WPP to cut 3,500 jobs as part of restructuring

CEO Mark Read said WPP will not take up more mergers of companies. He was speaking at the company's Investor Day presentation

Read

WPP’s radical evolution plan laid down at the Investor Day on Tuesday indicates that following the hiring freeze, the network will be cutting jobs globally. It was revealed that WPP’s restructuring will include shutting 80 offices globally and combining operations of a further 100 in locations where business is slow.

“Fewer businesses make it easier to manage, but unfortunately there will be job losses from bringing businesses together,” said Mark Read, CEO, WPP, during his presentation. The company is said to cut 3,500 of its 1,34,000 global workforce. WPP has 400 ad businesses in more than 3,000 offices in 112 countries. 

Responding to a question from an analyst about further consolidation in the WPP group of companies, Read clarified that WPP will not be looking at more mergers for now.

Over the last three months, WPP has reviewed and restructured agencies that make up for 23 per cent of its revenue. Read called the mergers of VML with Y&R and Wunderman with JWT “tough choices” and added that the merged companies should be able to provide more integrated solutions to clients.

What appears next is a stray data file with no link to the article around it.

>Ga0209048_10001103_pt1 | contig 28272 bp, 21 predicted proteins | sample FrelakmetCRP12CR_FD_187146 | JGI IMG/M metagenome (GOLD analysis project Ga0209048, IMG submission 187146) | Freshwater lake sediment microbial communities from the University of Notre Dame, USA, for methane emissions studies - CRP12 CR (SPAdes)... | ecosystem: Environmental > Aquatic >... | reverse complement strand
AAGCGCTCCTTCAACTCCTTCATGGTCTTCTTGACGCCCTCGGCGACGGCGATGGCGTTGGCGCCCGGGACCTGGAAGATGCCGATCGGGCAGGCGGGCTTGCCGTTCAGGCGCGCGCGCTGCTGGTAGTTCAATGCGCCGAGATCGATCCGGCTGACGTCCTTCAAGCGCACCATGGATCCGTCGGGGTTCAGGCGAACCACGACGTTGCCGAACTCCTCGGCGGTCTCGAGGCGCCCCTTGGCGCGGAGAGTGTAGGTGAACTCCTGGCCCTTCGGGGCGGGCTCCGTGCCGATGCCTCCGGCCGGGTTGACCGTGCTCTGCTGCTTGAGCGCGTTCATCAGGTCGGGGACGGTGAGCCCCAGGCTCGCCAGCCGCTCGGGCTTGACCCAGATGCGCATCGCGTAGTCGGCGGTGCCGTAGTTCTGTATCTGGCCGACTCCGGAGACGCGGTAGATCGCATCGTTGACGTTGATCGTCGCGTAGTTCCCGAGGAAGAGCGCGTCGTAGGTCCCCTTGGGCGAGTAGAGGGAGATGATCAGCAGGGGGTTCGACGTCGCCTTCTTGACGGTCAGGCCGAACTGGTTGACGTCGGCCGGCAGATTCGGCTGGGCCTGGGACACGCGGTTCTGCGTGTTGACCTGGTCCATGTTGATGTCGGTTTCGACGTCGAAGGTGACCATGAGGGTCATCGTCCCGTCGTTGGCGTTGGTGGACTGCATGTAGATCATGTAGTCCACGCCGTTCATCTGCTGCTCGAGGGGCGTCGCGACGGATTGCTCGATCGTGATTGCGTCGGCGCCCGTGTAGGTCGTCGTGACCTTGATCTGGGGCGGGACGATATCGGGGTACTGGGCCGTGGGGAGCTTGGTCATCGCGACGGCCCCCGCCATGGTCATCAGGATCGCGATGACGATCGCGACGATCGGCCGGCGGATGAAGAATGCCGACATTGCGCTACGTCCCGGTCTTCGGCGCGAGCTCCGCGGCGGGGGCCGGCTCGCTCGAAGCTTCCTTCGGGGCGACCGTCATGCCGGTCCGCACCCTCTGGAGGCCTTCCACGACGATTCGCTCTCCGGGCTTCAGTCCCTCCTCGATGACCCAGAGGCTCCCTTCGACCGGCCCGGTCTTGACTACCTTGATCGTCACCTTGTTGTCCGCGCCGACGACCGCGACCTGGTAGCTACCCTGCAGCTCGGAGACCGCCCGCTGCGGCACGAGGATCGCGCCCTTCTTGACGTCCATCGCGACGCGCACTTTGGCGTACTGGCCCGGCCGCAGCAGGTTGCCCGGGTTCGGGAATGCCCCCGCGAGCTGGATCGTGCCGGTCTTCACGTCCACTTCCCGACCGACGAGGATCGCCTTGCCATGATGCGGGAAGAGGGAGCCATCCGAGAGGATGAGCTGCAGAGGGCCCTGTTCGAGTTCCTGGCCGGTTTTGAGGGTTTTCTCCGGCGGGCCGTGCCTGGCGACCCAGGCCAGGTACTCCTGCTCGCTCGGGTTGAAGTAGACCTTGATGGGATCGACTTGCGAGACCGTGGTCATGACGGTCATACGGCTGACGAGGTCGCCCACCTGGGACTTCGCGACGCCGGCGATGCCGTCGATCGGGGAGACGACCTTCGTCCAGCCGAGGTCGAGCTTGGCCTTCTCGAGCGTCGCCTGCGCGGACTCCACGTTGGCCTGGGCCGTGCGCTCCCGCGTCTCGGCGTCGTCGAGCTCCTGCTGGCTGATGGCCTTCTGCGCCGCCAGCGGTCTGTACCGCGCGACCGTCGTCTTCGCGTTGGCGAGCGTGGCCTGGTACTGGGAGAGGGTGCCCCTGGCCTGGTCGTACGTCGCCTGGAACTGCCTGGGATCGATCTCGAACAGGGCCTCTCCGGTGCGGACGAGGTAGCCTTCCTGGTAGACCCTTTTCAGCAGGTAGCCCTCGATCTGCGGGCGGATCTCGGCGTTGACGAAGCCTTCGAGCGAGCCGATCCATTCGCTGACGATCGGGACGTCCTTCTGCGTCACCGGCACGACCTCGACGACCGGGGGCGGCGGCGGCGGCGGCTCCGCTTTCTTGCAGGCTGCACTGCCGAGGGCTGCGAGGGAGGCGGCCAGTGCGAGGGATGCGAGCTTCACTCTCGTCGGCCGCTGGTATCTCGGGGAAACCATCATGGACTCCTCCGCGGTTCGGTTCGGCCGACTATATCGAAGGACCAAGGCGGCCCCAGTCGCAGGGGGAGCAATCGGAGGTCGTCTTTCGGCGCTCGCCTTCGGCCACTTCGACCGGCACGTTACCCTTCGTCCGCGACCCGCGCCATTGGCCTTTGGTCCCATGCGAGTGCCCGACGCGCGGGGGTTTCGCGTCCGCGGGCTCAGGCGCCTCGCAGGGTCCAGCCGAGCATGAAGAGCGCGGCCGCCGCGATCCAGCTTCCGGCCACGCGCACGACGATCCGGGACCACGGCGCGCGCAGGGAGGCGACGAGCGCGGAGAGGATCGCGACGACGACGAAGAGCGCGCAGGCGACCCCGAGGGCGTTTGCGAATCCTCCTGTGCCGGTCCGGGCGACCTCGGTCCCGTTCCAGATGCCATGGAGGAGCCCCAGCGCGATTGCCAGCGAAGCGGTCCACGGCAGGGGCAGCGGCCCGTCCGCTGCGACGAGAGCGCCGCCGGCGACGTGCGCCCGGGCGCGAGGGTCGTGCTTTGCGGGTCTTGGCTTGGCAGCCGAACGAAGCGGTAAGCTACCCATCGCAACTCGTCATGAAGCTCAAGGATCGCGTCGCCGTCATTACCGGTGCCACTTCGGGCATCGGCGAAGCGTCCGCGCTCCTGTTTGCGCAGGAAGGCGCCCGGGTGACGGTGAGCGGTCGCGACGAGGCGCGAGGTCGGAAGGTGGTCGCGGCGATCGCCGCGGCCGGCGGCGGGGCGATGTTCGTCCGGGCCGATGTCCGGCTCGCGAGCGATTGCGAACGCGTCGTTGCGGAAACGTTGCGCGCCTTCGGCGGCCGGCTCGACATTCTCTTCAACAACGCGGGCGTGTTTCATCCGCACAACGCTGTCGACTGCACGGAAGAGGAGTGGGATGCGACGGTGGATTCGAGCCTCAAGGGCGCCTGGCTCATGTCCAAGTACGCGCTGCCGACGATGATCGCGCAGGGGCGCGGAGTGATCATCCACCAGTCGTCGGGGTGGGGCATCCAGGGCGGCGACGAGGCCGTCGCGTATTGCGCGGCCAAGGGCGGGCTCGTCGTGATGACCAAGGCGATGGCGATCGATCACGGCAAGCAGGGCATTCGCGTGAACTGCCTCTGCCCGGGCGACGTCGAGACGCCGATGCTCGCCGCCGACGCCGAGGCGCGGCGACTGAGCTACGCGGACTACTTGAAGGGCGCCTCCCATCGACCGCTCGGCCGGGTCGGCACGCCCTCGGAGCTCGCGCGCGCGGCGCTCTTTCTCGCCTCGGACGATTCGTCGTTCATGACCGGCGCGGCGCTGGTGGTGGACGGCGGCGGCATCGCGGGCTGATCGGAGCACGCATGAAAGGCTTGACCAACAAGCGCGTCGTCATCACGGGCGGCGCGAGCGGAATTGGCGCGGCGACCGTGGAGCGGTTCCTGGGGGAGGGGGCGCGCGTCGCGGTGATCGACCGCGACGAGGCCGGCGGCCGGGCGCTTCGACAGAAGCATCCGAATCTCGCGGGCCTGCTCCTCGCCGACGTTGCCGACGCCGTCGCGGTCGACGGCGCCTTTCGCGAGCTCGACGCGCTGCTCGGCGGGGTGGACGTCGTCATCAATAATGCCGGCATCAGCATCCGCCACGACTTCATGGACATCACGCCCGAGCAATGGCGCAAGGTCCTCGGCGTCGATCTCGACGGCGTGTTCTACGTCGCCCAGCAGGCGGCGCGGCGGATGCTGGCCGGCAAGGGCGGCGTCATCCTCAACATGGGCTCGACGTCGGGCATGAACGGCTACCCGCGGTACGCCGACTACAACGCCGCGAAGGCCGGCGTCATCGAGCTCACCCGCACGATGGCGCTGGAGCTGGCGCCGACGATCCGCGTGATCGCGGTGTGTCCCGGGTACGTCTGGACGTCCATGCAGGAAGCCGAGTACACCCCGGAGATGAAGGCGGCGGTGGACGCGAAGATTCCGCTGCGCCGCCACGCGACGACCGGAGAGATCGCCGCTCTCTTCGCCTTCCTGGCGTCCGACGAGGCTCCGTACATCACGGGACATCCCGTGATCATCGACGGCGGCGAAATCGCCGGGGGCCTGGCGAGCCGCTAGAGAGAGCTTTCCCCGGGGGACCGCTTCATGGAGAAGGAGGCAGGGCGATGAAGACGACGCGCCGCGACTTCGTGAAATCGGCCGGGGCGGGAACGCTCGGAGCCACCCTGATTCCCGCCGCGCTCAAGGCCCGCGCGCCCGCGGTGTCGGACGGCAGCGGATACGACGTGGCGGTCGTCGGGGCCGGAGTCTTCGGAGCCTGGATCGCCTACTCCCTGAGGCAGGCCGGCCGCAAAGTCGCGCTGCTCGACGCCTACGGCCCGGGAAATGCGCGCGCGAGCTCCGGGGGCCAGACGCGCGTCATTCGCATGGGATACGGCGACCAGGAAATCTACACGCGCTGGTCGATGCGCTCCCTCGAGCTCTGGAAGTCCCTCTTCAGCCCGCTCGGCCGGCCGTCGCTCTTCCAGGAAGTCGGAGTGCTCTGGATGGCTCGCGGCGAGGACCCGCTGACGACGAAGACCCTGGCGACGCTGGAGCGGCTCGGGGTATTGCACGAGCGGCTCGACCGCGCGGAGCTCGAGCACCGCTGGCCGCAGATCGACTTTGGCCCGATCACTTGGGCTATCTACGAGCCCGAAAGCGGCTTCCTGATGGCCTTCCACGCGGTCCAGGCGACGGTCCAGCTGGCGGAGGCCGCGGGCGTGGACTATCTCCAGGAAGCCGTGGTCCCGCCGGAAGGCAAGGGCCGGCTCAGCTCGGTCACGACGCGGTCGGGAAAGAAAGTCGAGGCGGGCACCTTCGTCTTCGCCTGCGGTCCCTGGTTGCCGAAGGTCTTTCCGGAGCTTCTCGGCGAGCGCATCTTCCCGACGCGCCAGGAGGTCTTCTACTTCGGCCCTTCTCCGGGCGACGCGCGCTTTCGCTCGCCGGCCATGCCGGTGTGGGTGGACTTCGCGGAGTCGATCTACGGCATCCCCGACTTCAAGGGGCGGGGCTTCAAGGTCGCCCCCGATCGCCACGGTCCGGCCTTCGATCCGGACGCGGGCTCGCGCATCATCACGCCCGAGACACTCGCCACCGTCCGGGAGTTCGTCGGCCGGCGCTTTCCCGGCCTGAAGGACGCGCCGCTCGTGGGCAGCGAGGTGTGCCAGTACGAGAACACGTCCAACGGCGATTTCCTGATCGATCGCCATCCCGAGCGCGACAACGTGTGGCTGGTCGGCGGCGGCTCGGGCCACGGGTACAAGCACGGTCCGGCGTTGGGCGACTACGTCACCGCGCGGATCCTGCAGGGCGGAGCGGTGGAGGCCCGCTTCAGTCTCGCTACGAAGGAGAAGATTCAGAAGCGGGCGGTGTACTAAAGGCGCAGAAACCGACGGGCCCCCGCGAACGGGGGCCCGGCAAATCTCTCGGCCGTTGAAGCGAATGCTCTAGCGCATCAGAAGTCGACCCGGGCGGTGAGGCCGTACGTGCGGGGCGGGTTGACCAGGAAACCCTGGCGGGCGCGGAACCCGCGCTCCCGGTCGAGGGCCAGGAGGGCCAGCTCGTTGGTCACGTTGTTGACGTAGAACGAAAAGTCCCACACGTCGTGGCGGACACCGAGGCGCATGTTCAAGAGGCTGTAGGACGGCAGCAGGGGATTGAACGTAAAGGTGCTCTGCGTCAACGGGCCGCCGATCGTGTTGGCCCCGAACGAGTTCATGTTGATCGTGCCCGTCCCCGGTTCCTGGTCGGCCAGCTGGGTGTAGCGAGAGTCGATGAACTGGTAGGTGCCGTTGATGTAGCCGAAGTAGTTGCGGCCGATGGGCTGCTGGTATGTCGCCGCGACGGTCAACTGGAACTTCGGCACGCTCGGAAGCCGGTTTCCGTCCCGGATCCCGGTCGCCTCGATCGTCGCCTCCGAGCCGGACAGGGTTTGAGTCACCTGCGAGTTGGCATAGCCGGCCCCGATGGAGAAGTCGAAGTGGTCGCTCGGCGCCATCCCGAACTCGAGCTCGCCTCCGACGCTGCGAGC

“There is nothing worse than running a company in a so-called traditional area that is doomed forever to the client,” he said. 

In this new radical phase of WPP, Read said, he is banning the use of the word “digital” and veering more towards technology. WPP is positioning itself as a “creative transformation company” that uses “creativity as differentiator and technology as growth engine,” Read said.

“Any company that is not deeply investing in technology will not be successful in the next 5 or 10 or 25 years. I think it is incumbent on us to do that in the right way,” he added. 

Talking about the mergers that WPP has undertaken recently, Read said the artificial difference between analog and digital is not helpful in understanding the world. “Removing those distinctions helps you get to the answer better,” he said.  

Making a reference to ex-CEO Sir Martin Sorrell’s reference to Google and Facebook as frenemies, Read said those companies should be treated as “technology partners not as frenemies; as partners and also increasingly and interestingly as clients.” 

He further said that WPP’s technology strategy is to become a developer of technology and not just an integrator. “We cannot compete with Google or Adobe in terms of technology, but we can leverage the spend of many large partners and stitch their systems together to give us what we need."

 

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